an archive storing long back runs of selected journals in electronic form.
Other Web resources
Internet resources of academic quality can be accessed using
subject gateways or directories. These gateways are often compiled by subject
specialists and can therefore provide a quick and reliable way of finding material
of academic quality on the Web. Some general humanities gateways are:
Intute has a particularly good gateway
of resources for Celtic Studies.
Other useful Web resources for Celtic Studies include:
You many also be interested in the Celtic Inscribed Stones Project
(CISP), a project run by UCL's Departments of History and Archaeology to create
a database of all known Celtic inscriptions. Search the CISP database here.
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All registered students of UCL are entitled to obtain a borrowing
card for the Senate House Library, which specialises in
the Humanities and houses collections dedicated to Archaeology and Manuscript Studies.
Reference access to other University of London libraries is
available for UCL registered students.
There are several online catalogues to help you locate material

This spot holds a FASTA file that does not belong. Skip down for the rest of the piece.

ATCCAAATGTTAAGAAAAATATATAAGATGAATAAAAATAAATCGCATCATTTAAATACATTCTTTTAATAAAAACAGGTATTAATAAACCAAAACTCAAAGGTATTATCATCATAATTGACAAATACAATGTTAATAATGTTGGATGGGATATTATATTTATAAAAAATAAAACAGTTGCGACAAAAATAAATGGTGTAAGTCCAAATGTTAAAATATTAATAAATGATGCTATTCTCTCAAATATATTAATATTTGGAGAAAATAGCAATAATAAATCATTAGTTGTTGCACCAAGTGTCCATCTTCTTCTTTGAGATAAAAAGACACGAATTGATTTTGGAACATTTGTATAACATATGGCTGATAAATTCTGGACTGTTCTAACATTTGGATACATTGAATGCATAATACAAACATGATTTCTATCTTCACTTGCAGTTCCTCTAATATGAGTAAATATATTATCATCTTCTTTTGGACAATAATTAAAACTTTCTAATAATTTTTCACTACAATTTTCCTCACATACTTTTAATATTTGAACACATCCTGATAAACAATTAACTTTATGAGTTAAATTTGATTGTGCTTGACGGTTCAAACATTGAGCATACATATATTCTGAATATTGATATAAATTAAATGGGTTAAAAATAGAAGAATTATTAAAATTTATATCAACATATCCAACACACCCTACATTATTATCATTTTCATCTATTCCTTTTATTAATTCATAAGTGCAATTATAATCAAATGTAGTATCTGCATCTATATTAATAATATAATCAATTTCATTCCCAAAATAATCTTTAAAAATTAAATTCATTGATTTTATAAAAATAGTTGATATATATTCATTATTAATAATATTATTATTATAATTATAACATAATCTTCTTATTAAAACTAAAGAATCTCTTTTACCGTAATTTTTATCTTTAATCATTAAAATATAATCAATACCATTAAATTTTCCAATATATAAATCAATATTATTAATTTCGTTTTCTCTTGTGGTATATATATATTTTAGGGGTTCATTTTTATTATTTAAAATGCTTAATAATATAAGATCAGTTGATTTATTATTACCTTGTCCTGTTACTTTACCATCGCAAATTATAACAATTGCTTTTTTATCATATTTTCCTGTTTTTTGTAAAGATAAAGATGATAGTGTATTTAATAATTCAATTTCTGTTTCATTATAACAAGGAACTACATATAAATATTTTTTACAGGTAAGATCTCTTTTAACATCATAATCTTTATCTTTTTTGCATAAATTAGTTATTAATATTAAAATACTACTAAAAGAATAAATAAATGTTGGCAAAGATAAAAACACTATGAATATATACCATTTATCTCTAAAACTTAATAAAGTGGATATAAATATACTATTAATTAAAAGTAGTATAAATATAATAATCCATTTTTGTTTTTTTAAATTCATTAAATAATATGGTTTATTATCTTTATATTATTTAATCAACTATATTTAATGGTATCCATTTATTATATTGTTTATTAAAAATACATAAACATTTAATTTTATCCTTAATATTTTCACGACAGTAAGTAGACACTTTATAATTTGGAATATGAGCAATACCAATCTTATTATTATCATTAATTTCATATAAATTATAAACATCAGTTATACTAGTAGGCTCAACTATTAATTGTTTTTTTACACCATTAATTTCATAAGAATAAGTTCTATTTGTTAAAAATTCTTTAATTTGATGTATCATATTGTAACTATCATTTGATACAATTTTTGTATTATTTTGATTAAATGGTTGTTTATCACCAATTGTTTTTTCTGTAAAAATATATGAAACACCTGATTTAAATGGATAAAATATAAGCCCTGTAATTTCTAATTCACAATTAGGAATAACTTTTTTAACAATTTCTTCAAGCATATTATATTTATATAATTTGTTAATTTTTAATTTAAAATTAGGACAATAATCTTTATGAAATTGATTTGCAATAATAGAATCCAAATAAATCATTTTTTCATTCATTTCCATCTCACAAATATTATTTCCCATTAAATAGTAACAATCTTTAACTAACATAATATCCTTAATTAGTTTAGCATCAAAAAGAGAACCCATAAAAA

not held by UCL Library Services, including:
an online catalogue with records of the holdings of 26 research
libraries in the British Isles. You can obtain books and articles
found on COPAC via inter-library loan, at a charge of £3 per item.
- The Union List of
Serials: a catalogue of journal holdings
in academic libraries in the London area.
Catalogues of some other academic libraries with significant
Celtic collections can be searched from the links below:
Further information is available about the use of other
libraries and about inter-library
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If you have any problems in using the Library, come to the Enquiry Desk, or ask for the subject librarian for Celtic:
Telephone: internal: 32598; external: 020 7679 2598